Don’t forget roaming charges. And all we have to give in return is £350 million a week and our sovereignty. Bargain!

  7. DaveM
    Posted October 29, 2015 at 8:33 am | Permalink

    This is obviously another example of the UK’s lack of control over its own affairs, and one which will be hidden, twisted, lied about and then buried and forgotten about. A bit like the extra payments to the EU. If women need tampons, they’ll buy them, simple as that. It’s not something people are going to remember in a little while, partly because most of them are more concerned with Strictly Come Dancing and other mind-numbing crap.

    What will chill them and what they will remember is the sight of hundreds of thousands of immigrants marching unchecked through Europe, living by their own laws and standards, and changing the face of the country in which they and their children/grandchildren etc live. It didn’t take long for the Poles to vote with their feet, and from what I can tell the Austrians are none too chuffed either. Poor old little Slovenia – what did it ever do to deserve the wrecking ball Merkel has imposed on them?

  8. Brian Tomkinson
    Posted October 29, 2015 at 9:00 am | Permalink

    Perhaps the EU will concede this so Cameron can boast that he has succeeded in renegotiation and not only is the EU going to provide the elimination of mobile phone roaming charges (even though that may cost us all more overall), cheap holiday flights (despite government imposed taxes) but now, tax free tampons!

  9. agricola
    Posted October 29, 2015 at 9:23 am | Permalink

    Frankly I did not realise the extent to which the EU dictates tax matters in the UK. This would seem to put them in a better position than the House of Lords.

    Should the EU give in then CMD can site it as his tampon moment. Not only will he triumph over the EU but will gain the everlasting gratitude of the female vote. As with Boston Tea it is symbolic, but at the same time distracting. Attention grabbing but very small beer in the scheme of life with the EU as a bedfellow. CMD or should I say George 111, knows he cannot achieve anything involving treaty change with the EU, so he is now in the business of rubbishing workable alternatives such as the Norway option. He wishes us to get bored and conclude that we are better off doing nothing and staying within the EU.

    The UK could easily accept the EFTA option, Norway with tweaks, on trade to avoid a protracted negotiation, and then tailor our requirements on sovereignty and the cessation of payment for EU membership to suit our needs as an independent sovereign state. As has been pointed out the major industrialists of the EU will not risk their trade with the UK to satisfy some petulant EU political reaction.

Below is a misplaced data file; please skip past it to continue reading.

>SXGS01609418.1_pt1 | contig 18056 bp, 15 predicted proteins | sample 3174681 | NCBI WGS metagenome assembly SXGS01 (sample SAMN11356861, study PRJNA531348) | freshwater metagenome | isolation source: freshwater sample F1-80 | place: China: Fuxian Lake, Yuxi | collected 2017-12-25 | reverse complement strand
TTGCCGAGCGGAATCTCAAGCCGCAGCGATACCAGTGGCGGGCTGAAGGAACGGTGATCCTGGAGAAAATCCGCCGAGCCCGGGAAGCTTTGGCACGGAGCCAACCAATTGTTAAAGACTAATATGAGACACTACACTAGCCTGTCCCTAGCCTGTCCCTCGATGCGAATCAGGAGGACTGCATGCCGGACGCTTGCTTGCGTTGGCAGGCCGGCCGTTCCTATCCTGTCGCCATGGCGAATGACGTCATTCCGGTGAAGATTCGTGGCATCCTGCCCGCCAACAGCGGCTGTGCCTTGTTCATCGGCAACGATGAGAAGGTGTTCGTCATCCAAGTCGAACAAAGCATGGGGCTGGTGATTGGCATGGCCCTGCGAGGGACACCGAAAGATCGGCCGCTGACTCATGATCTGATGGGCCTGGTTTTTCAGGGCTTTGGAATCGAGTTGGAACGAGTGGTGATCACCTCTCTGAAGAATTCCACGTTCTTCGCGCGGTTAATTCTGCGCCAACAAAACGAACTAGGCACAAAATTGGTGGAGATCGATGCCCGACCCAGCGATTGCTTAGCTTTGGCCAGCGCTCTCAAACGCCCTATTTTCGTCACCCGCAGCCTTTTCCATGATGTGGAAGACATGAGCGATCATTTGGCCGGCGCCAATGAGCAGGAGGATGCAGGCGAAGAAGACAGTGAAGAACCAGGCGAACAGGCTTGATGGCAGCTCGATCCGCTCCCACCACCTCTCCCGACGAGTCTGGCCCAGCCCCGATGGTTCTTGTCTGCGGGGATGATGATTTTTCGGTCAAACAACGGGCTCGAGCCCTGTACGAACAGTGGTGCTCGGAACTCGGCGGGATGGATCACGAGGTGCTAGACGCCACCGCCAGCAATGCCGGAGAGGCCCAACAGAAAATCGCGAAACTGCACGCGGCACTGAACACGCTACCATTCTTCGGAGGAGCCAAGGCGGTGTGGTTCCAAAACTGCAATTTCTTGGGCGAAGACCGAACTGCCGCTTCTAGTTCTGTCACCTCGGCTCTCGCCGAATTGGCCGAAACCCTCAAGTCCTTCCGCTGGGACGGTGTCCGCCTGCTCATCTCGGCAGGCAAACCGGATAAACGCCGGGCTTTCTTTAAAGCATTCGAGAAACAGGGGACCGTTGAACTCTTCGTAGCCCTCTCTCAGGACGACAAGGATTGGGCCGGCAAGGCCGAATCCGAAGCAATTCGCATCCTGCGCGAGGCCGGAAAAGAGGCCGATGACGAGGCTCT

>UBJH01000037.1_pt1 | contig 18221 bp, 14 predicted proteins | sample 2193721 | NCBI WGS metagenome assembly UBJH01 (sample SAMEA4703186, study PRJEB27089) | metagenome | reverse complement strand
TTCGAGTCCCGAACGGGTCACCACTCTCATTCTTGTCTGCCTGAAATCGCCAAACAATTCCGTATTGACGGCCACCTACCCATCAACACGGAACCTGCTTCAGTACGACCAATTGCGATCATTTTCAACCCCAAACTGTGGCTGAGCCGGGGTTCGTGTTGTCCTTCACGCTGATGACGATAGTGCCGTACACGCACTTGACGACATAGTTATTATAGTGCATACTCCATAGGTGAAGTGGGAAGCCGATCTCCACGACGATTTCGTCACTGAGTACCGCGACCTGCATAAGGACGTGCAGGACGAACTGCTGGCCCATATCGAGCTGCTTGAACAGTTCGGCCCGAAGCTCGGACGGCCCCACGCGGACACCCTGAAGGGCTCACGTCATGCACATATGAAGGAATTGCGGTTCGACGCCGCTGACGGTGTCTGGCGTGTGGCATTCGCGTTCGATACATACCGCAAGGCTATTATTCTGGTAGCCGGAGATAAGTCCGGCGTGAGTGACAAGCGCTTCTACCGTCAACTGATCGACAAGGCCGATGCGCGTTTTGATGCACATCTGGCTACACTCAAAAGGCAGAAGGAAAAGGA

If the above is not thought viable then please spell out the alternative for leaving the EU, retaining trade with the EU, saving the EU membership fee, and reverting to a sovereign state with Parliament supreme, all within six months of the referendum out result.

    Reply It’s what the rest of the world does!

    • agricola
      Posted October 29, 2015 at 8:20 pm | Permalink

      Reply to Reply

      If you are saying that the rest of the World trades with the EU free of all the political baggage then I accept this, but why is it not suggested for the UK. I would be more than happy to become a sovereign nation again with our trade relationship based on organisational agreements upstream of the EU, such as the WTO. Your reply is a bit too brief to be sure of what you mean.

  10. fedupsoutherner
    Posted October 29, 2015 at 9:31 am | Permalink

    The public will never know the full extent of the powers the EU have over many aspects of our lives because the media including the BBC (especially the BBC) never report on these things at length. Nick Clegg was on radio 4 this morning going on about how the Norwegian model was not all it was cracked up to be and when asked why they didn’t join the EU if it was so bad, failed to answer but just went on about how much they pay as members etc. Nobody challenges the pro Eu representatives when they make negative arguments and they public get left with a negative view. Mission accomplished then.